GitLab Documentation

GitLab as an OAuth2 provider

This document covers using the OAuth2 protocol to allow other services access Gitlab resources on user's behalf.

If you want GitLab to be an OAuth authentication service provider to sign into other services please see the OAuth2 provider documentation.

This functionality is based on doorkeeper gem.

Supported OAuth2 Flows

Gitlab currently supports following authorization flows:

Please refer to OAuth RFC to find out in details how all those flows work and pick the right one for your use case.

Both web application and implicit flows require application to be registered first via /profile/applications page in your user's account. During registration, by enabling proper scopes you can limit the range of resources which the application can access. Upon creation you'll obtain application credentials: Application ID and Client Secret - keep them secure.

Important: OAuth specification advises sending state parameter with each request to /oauth/authorize. We highly recommended to send a unique value with each request and validate it against the one in redirect request. This is important to prevent CSRF attacks. The state param really should have been a requirement in the standard!

In the following sections you will find detailed instructions on how to obtain authorization with each flow.

Web Application Flow

Check RFC spec for a detailed flow description

1. Requesting authorization code

To request the authorization code, you should redirect the user to the /oauth/authorize endpoint with following GET parameters:

This will ask the user to approve the applications access to their account and then redirect back to the REDIRECT_URI you provided. The redirect will include the GET code parameter, for example:

You should then use the code to request an access token.

2. Requesting access token

Once you have the authorization code you can request an access_token using the code, to do that you can use any HTTP client. In the following example, we are using Ruby's rest-client:

parameters = 'client_id=APP_ID&client_secret=APP_SECRET&code=RETURNED_CODE&grant_type=authorization_code&redirect_uri=REDIRECT_URI' '', parameters

# The response will be
 "access_token": "de6780bc506a0446309bd9362820ba8aed28aa506c71eedbe1c5c4f9dd350e54",
 "token_type": "bearer",
 "expires_in": 7200,
 "refresh_token": "8257e65c97202ed1726cf9571600918f3bffb2544b26e00a61df9897668c33a1"

Note: The redirect_uri must match the redirect_uri used in the original authorization request.

You can now make requests to the API with the access token returned.

Implicit Grant

Check RFC spec for a detailed flow description.

Unlike the web flow, the client receives an access token immediately as a result of the authorization request. The flow does not use client secret or authorization code because all of the application code and storage is easily accessible, therefore secrets can leak easily.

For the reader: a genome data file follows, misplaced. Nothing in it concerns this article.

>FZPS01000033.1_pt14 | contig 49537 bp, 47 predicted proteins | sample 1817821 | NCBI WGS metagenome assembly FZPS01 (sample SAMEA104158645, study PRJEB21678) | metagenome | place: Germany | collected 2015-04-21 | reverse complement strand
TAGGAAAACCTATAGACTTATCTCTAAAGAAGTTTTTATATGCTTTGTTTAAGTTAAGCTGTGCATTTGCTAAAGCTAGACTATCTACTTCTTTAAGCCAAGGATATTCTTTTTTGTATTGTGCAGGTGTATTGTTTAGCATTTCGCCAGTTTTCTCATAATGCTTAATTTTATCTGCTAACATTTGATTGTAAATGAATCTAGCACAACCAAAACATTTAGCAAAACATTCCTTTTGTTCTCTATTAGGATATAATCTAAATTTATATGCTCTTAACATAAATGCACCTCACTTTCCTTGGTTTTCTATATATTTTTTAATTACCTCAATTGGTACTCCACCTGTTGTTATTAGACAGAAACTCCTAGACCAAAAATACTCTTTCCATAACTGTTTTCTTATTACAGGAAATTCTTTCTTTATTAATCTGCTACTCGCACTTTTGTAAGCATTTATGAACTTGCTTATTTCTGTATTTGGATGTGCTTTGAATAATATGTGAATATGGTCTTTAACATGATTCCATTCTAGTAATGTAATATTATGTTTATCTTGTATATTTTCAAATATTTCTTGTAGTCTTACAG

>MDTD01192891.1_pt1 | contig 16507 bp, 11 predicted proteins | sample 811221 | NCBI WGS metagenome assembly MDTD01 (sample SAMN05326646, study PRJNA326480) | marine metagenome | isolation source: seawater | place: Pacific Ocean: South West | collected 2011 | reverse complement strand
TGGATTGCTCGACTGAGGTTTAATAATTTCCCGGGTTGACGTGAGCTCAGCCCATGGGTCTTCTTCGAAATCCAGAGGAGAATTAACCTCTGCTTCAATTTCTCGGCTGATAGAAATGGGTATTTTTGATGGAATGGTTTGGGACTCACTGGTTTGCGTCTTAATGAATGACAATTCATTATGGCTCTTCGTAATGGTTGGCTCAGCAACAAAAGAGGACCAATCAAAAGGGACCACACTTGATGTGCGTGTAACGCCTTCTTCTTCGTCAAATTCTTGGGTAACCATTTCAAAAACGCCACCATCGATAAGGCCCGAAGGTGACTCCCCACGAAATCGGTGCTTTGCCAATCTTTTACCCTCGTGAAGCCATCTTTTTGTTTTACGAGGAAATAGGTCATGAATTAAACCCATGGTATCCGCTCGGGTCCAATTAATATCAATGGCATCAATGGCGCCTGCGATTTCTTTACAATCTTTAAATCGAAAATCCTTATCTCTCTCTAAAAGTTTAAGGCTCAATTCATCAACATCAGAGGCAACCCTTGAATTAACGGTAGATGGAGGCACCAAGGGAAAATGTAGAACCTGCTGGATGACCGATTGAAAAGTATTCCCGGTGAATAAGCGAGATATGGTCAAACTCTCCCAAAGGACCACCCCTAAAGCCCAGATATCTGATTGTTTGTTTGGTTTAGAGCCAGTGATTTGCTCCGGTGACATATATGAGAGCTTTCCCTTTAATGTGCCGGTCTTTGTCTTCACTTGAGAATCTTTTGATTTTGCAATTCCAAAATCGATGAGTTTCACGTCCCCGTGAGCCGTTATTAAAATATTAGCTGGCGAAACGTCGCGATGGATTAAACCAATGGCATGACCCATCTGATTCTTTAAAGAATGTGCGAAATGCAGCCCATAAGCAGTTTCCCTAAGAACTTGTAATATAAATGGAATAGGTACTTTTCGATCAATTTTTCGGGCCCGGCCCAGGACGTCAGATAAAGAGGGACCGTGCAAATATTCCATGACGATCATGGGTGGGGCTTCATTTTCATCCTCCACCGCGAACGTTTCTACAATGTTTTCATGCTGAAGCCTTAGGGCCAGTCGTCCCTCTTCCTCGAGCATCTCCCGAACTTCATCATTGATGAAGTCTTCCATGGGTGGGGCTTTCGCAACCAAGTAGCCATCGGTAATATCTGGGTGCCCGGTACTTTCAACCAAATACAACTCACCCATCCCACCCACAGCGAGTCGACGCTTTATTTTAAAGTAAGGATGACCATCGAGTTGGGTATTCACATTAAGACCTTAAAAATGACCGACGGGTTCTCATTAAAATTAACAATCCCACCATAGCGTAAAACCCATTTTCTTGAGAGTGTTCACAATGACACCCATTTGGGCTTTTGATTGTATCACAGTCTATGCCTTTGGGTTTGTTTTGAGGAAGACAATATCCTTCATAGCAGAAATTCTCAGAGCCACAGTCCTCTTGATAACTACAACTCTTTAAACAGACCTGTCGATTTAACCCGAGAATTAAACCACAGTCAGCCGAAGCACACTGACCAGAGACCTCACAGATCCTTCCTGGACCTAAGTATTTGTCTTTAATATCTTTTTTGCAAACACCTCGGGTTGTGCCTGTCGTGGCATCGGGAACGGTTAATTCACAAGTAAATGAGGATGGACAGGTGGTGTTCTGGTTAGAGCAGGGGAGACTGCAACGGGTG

Important: Avoid using this flow for applications that store data outside of the Gitlab instance. If you do, make sure to verify application id associated with access token before granting access to the data (see /oauth/token/info).

1. Requesting access token

To request the access token, you should redirect the user to the /oauth/authorize endpoint using token response type:

This will ask the user to approve the applications access to their account and then redirect back to the REDIRECT_URI you provided. The redirect will include a fragment with access_token as well as token details in GET parameters, for example:

Resource Owner Password Credentials

Check RFC spec for a detailed flow description.

Deprecation notice: Starting in GitLab 8.11, the Resource Owner Password Credentials has been disabled for users with two-factor authentication turned on. These users can access the API using personal access tokens instead.

In this flow, a token is requested in exchange for the resource owner credentials (username and password). The credentials should only be used when there is a high degree of trust between the resource owner and the client (e.g. the client is part of the device operating system or a highly privileged application), and when other authorization grant types are not available (such as an authorization code).

Important: Never store the users credentials and only use this grant type when your client is deployed to a trusted environment, in 99% of cases personal access tokens are a better choice.

Even though this grant type requires direct client access to the resource owner credentials, the resource owner credentials are used for a single request and are exchanged for an access token. This grant type can eliminate the need for the client to store the resource owner credentials for future use, by exchanging the credentials with a long-lived access token or refresh token.

1. Requesting access token

POST request to /oauth/token with parameters:

  "grant_type"    : "password",
  "username"      : "",
  "password"      : "secret"

Then, you'll receive the access token back in the response:

  "access_token": "1f0af717251950dbd4d73154fdf0a474a5c5119adad999683f5b450c460726aa",
  "token_type": "bearer",
  "expires_in": 7200

For testing you can use the oauth2 ruby gem:

client ='the_client_id', 'the_client_secret', :site => "")
access_token = client.password.get_token('', 'secret')
puts access_token.token

Access Gitlab API with access token

The access token allows you to make requests to the API on a behalf of a user. You can pass the token either as GET parameter


or you can put the token to the Authorization header:

curl --header "Authorization: Bearer OAUTH-TOKEN"